Today my eyes are full of visions of indigo textile patterns from an exhibit I saw yesterday at the Seattle Asian Art Museum: complex layerings of shapes in an extraordinary variety of rhythms from all over the planet: Japan, Java, Nigeria, South America and beyond. I wrote a few days ago about the ways a single-line narrative doesn't necessarily capture the full richness of our lives. Of course no conceptual structure can fully capture the ways our consciousness can twist and turn in on itself...but patterns are a useful way to strike a balance between the seeming chaos that often bedevils us, and an overly simplistic "story" that compresses the meaning of our lives into too few dimensions.
I just got a taste from the exhibit of the complex ways that Indonesian fabrics in particular carry rich cultural meanings in their apparently abstract designs. And from Central Asian rugs to African kente cloth, it's not unusual for humans to see textiles as carriers of group stories. In our contemporary industrial world we are bit less tuned in to the nuanced meaning of patterns like this (jeans and t-shirts tell their own stories, but the meaning is not in the subtleties of the weave!). Still, there are plenty of patterns for us to reflect on, given to us by the natural world.
Before my brain was taken over by textiles, I was enjoying the Wikipedia article on Patterns in Nature, which includes this lovely link-filled sentence: "Natural patterns include symmetries, trees, spirals, meanders, waves, foams, tessellations, cracks and stripes." So much to explore! I've been thinking about this as I continue to work toward a deeper understanding of the Soul Cartography process I'm developing. As part of the class we have been doing an exercise on mapping the recurrent themes of our lives onto some form of pattern. The different possibilities produce radically different results: seeing one's life as a tree means a sense of a central trunk and branching manifestations, whereas waves suggests repeated discoveries of common themes through iterations of greater or lesser intensity. Different patterns result in different insights, and multiple patterns (perhaps an infinite number) can be applied, usefully, to any given life. This in itself offers something profound about the nature of our human existence: a seashell inscribes its life in a spiral; a lowland river as a meander, an apple flower as a five-fold radial symmetry. But we as humans are more protean: our consciousness can shift into various configurations as the need or opportunity arises, and may indeed be expressing multiple configurations at once.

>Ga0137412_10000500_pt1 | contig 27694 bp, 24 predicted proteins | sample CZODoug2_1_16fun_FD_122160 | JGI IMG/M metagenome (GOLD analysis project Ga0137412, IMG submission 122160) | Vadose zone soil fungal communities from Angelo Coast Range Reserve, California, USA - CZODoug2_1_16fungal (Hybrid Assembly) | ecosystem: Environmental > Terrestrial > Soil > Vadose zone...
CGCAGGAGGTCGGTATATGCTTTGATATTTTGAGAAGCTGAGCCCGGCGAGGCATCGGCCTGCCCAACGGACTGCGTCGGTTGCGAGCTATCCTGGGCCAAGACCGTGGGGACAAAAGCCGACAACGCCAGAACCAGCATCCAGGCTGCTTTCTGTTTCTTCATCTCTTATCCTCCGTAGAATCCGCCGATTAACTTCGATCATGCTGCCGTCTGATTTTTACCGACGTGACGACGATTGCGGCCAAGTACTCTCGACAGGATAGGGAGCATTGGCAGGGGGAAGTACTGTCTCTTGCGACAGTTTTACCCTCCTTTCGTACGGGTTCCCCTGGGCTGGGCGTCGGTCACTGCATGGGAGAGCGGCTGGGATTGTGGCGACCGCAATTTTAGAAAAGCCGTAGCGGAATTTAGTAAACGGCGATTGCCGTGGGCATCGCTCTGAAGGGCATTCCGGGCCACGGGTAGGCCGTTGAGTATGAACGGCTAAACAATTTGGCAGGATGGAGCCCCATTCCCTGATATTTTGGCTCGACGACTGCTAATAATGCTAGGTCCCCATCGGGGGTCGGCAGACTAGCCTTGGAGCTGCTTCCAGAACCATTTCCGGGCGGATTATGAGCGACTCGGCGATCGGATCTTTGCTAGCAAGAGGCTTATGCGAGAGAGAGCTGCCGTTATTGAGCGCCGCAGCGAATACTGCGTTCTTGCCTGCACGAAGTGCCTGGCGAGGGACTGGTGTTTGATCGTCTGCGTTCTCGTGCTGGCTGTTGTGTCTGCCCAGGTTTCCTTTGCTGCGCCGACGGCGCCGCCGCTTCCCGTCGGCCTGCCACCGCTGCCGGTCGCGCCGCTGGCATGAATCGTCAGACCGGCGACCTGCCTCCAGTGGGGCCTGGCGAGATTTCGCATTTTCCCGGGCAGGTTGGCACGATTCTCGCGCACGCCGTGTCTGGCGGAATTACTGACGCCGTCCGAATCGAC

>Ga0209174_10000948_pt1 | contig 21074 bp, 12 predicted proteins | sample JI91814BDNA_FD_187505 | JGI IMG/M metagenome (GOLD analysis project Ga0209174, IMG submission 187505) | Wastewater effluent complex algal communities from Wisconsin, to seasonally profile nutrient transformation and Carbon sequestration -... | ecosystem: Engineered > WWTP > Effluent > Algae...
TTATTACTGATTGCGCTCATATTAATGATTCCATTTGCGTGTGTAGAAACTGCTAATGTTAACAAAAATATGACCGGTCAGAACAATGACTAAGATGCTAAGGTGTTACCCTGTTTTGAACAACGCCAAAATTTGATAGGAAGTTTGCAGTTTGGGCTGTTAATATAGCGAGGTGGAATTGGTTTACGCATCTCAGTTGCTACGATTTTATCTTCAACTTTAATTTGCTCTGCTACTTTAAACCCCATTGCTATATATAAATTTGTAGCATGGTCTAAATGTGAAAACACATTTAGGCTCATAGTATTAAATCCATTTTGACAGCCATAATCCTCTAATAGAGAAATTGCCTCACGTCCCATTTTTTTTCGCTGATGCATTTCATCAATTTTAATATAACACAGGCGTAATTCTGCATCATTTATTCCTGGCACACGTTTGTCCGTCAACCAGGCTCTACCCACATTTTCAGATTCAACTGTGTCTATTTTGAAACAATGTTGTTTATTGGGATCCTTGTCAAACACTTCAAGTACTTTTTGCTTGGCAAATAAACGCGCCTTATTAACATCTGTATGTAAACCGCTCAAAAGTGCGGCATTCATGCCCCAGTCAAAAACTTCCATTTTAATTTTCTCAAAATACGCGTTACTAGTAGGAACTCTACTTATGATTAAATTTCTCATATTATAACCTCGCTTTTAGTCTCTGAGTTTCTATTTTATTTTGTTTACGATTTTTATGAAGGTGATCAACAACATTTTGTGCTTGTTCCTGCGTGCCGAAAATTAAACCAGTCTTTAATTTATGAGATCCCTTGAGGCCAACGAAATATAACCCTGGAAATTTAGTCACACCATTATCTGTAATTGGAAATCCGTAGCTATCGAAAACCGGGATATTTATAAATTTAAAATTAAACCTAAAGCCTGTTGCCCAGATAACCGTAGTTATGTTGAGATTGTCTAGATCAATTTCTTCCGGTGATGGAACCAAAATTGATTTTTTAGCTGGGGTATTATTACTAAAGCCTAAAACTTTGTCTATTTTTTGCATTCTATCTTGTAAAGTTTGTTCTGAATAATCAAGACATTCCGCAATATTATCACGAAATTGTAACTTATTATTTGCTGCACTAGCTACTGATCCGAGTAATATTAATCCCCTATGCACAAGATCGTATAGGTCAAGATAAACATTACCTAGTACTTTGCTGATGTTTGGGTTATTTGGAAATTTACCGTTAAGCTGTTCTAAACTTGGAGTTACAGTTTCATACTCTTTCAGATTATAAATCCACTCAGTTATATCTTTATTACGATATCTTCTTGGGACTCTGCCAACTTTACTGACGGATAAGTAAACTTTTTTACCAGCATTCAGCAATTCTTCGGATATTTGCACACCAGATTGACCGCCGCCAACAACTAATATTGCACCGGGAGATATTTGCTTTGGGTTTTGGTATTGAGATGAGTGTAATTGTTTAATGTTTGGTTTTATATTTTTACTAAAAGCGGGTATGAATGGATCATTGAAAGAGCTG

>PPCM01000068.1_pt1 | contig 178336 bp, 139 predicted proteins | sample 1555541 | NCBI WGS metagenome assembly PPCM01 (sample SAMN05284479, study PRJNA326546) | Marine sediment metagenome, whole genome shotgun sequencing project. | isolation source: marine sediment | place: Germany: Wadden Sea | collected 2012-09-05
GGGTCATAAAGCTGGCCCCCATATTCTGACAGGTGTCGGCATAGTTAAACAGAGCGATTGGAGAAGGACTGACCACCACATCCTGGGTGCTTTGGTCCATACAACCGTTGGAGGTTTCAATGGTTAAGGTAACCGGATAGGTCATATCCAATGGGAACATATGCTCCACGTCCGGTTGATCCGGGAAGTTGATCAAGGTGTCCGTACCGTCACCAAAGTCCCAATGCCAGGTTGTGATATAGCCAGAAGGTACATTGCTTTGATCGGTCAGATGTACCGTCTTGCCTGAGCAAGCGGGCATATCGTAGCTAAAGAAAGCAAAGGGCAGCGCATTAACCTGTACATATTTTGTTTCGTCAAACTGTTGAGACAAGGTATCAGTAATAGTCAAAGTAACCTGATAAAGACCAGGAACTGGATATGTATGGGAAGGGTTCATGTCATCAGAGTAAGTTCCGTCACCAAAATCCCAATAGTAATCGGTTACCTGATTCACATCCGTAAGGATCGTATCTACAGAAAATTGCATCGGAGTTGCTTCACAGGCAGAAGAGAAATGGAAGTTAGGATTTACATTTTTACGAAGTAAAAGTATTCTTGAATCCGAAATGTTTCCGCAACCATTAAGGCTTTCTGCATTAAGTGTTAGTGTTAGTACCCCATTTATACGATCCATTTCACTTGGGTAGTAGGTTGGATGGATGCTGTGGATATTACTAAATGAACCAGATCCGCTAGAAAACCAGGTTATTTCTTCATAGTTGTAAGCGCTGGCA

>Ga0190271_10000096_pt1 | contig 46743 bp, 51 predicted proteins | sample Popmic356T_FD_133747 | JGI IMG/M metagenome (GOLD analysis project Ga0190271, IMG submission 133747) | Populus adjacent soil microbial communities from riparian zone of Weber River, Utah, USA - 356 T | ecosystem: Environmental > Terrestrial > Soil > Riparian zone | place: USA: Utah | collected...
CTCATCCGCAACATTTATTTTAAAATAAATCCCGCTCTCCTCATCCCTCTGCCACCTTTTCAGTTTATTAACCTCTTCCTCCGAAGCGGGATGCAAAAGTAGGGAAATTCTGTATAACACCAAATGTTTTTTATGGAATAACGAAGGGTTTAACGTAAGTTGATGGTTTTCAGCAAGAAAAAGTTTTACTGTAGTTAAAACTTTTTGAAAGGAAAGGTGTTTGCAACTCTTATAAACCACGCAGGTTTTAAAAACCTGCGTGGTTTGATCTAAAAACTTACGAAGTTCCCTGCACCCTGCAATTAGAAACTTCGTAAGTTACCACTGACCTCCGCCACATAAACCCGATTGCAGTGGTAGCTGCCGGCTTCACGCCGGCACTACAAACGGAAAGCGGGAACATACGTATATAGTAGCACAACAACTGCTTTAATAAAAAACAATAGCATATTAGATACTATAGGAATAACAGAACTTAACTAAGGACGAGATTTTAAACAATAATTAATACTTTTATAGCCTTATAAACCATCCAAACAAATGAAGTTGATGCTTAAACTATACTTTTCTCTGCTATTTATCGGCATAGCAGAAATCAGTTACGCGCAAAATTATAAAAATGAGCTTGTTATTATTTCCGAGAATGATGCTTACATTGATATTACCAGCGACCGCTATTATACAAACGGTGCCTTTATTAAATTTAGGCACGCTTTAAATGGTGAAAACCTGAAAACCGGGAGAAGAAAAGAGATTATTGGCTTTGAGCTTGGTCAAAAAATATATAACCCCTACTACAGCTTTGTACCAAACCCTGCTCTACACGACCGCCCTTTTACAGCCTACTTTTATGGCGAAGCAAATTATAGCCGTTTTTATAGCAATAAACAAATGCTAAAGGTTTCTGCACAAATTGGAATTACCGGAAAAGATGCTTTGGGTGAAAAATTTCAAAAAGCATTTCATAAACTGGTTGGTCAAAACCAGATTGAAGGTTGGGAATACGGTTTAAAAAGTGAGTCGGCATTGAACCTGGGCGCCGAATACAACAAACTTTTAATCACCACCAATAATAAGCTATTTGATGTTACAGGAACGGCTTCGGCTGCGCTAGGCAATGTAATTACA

Let me use myself as an example: I have been musing recently on the recurring theme (perhaps "wave" is the metaphor) of disappointment and heartbreak in the various workplaces I've occupied. Sometimes I think my life as a reader, which I would characterize as a series of somewhat random fascinations (Napoleon is currently in heavy rotation on my mental playlist), fits the "meander" profile quite well. And one of my major life patterns, the realm of developing a spiritual identity, has recently taken a form that could be described as a tree with three trunks but many branches. I'm beginning to see that reflecting on patterns in our lives is particularly useful to steer us away from simple formulas, and begin to come to grips with the multitude of shifting configurations we are constantly managing.
Some patterns, once they are real, dig deep into us and unearth real insight (the waves of work disappointment is one such item for me at this time). Some patterns are dazzling and compelling, but initially too mysterious to understand. I'm reminded of a vivid experience on our trip to Japan: a visit to a Kyoto store that sells antique kimono material. From the huge stacks we peeled back layer after layer of the brightly colored, insanely varied fabrics, repeatedly dazzled by the beauty and diversity of what we saw.
In our lives too, there are is no shortage of patterns. It's exhilarating, and important, to witness that variety: that helps launch us into an awareness of the magnificence each of us carries. But it's also good to notice if there is a particular pattern that holds special fascination right now, one might be worthy of asking some deeper questions about. That particular bit of cloth might have a good story to tell.